Sri Lanka unveils tax reforms to boost economy
COLOMBO — Sri Lankan President Mahinda Rajapakse on Monday announced major tax reforms aimed at boosting the economy of the island as it recovers from the civil war that ended last year.
Published: Mon 22 Nov 2010, 6:41 PM
Last updated: Mon 6 Apr 2015, 11:33 AM
Rajapakse, who is also finance minister, unveiled the new measures as he presented the annual budget for 2011 with the deficit predicted to fall to 6.8 percent of gross domestic product from 8.0 percent this year.
He slashed import taxes on many capital goods, including on vehicles by 25 percent, and also rationalised taxes charged on imports and retail trade.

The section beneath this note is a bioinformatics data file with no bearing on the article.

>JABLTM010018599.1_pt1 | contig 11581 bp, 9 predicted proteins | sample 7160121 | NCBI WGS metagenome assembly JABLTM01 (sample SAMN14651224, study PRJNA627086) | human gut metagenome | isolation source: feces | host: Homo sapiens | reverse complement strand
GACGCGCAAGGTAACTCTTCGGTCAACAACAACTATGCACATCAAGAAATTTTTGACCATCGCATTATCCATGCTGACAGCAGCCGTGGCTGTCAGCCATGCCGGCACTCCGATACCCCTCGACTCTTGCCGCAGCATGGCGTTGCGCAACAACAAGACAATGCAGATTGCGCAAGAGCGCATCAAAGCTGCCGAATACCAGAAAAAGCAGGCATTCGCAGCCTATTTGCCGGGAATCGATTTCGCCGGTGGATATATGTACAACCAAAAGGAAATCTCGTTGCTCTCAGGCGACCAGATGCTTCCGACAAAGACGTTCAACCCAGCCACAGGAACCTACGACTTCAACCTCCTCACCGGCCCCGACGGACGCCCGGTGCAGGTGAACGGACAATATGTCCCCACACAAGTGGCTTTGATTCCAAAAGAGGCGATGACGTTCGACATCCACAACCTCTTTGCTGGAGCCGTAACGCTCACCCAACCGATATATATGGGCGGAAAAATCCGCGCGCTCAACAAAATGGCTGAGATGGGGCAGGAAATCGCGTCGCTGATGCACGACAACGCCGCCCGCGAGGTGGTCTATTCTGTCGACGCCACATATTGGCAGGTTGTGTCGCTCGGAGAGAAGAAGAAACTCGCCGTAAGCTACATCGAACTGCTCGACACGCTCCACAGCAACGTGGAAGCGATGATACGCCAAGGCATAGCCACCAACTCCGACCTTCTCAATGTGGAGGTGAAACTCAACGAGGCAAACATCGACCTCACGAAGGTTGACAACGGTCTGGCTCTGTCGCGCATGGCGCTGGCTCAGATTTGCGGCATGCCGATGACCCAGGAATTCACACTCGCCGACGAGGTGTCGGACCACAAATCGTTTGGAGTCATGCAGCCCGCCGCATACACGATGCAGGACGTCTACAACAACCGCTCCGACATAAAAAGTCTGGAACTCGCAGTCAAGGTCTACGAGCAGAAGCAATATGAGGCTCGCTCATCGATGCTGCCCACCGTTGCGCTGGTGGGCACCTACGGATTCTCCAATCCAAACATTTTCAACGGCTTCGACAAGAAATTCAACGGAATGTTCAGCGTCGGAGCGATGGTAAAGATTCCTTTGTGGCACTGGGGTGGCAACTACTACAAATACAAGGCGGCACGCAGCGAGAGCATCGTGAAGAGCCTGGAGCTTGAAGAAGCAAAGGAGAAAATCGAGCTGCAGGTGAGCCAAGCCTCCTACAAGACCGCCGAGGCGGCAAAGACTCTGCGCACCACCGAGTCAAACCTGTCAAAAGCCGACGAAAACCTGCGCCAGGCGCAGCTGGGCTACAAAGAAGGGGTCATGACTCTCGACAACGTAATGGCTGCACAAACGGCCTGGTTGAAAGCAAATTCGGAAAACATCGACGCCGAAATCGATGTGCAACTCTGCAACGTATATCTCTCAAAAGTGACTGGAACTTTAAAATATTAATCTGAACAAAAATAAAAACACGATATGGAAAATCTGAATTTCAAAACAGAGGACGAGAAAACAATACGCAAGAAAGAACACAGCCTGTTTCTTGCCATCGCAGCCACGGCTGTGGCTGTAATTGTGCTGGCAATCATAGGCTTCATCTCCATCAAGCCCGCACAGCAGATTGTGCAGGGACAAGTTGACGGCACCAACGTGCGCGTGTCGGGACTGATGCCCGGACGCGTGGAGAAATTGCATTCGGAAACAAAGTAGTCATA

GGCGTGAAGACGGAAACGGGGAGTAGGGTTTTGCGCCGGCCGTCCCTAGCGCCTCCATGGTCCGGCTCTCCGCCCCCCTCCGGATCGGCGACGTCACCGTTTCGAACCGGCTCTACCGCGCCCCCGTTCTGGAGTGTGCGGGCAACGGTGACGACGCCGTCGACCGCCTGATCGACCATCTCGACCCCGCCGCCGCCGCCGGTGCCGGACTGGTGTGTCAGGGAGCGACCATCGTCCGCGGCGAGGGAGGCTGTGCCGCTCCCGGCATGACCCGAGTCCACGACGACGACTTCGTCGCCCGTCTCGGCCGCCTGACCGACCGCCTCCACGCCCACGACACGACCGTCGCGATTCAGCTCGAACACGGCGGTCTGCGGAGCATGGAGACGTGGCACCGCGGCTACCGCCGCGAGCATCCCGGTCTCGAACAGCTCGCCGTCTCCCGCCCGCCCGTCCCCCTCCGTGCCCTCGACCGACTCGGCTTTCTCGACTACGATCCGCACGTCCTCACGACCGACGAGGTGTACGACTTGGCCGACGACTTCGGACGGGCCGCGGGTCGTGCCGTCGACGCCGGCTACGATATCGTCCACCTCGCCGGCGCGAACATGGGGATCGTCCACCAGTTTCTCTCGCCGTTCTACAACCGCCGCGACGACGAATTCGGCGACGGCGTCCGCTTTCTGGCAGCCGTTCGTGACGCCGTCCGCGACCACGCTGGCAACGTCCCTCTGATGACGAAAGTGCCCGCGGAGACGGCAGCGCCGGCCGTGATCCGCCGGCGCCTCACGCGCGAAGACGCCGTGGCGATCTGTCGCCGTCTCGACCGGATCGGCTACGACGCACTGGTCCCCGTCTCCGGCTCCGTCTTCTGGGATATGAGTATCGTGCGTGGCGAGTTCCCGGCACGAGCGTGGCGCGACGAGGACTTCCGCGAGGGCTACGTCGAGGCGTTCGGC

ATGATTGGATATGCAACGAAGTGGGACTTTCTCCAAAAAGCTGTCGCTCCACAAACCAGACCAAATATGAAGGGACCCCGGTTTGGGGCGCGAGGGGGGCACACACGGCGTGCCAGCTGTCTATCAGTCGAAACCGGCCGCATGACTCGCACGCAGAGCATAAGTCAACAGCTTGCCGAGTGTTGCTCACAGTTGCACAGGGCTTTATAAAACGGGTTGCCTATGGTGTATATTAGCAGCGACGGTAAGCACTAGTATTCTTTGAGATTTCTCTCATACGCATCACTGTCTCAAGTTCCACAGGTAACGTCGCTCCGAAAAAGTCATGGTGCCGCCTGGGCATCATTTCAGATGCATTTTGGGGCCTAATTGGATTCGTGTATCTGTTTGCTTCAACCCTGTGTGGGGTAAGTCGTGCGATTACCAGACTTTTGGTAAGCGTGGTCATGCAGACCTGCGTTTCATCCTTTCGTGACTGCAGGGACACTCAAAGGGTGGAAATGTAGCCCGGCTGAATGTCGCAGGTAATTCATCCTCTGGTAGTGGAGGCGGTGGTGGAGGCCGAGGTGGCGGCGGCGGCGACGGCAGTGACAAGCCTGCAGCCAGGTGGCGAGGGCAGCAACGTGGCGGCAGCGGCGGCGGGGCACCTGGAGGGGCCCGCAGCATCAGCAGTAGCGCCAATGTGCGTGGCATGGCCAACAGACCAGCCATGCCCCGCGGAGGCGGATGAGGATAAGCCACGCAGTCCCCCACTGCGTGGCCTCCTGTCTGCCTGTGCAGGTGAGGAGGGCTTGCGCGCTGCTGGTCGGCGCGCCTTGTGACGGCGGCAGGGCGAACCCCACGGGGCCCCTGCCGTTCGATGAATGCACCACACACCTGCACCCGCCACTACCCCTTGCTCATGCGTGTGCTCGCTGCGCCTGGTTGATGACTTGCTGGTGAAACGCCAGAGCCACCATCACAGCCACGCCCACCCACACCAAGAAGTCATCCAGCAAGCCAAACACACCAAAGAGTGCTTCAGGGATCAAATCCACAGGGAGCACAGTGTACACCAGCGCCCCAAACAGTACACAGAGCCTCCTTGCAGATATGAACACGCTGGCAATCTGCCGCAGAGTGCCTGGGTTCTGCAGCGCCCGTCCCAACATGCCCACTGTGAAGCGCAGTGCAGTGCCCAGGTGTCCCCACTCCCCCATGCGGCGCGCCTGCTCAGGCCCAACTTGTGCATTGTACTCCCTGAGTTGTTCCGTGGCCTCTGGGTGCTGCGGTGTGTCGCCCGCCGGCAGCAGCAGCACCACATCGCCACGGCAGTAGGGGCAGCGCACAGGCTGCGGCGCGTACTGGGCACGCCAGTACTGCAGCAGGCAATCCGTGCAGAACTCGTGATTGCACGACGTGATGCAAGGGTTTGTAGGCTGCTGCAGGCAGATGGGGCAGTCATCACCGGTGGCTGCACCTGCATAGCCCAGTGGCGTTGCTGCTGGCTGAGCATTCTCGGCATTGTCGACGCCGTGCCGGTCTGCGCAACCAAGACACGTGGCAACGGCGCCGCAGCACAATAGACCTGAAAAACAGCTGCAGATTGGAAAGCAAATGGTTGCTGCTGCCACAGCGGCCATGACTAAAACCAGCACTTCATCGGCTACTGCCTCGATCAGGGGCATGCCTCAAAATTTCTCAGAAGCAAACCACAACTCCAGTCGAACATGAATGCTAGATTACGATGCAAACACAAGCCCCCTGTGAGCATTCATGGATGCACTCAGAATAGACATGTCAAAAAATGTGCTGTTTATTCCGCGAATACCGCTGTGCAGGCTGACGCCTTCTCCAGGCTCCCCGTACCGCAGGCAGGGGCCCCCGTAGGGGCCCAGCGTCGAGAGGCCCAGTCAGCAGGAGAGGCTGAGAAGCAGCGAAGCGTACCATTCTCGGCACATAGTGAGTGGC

As part of foreign exchange liberalisation, he said foreigners would in future be able to buy into local unit trusts.
He offered tax breaks to the fisheries, agriculture and construction sectors as part of a broad policy to boost economic activity in the island after the conflict between government troops and Tamil separatists ended in May 2009.
“One of the main objectives of my government is to double per capita income to 4,000 dollars by 2016,” Rajapakse said. “But, that is not the only objective, I want real incomes to go up.”
Rajapakse, who has a strong grip on power in Sri Lanka after overseeing the defeat of Tamil Tiger rebels, raised taxes on casinos, alcohol, share trading and international phone calls.
Sri Lanka’s tiny stock exchange has been one of the world’s best performers since the end of fighting.